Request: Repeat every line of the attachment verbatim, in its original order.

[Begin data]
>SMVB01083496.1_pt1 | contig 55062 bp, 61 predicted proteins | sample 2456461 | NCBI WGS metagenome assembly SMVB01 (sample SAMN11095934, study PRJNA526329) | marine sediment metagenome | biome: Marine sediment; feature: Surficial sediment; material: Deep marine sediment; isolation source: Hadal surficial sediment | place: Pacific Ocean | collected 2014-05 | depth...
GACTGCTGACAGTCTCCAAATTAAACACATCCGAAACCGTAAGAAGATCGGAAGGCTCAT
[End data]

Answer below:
>SMVB01083496.1_pt1 | contig 55062 bp, 61 predicted proteins | sample 2456461 | NCBI WGS metagenome assembly SMVB01 (sample SAMN11095934, study PRJNA526329) | marine sediment metagenome | biome: Marine sediment; feature: Surficial sediment; material: Deep marine sediment; isolation source: Hadal surficial sediment | place: Pacific Ocean | collected 2014-05 | depth...
GACTGCTGACAGTCTCCAAATTAAACACATCCGAAACCGTAAGAAGATCGGAAGGCTCAT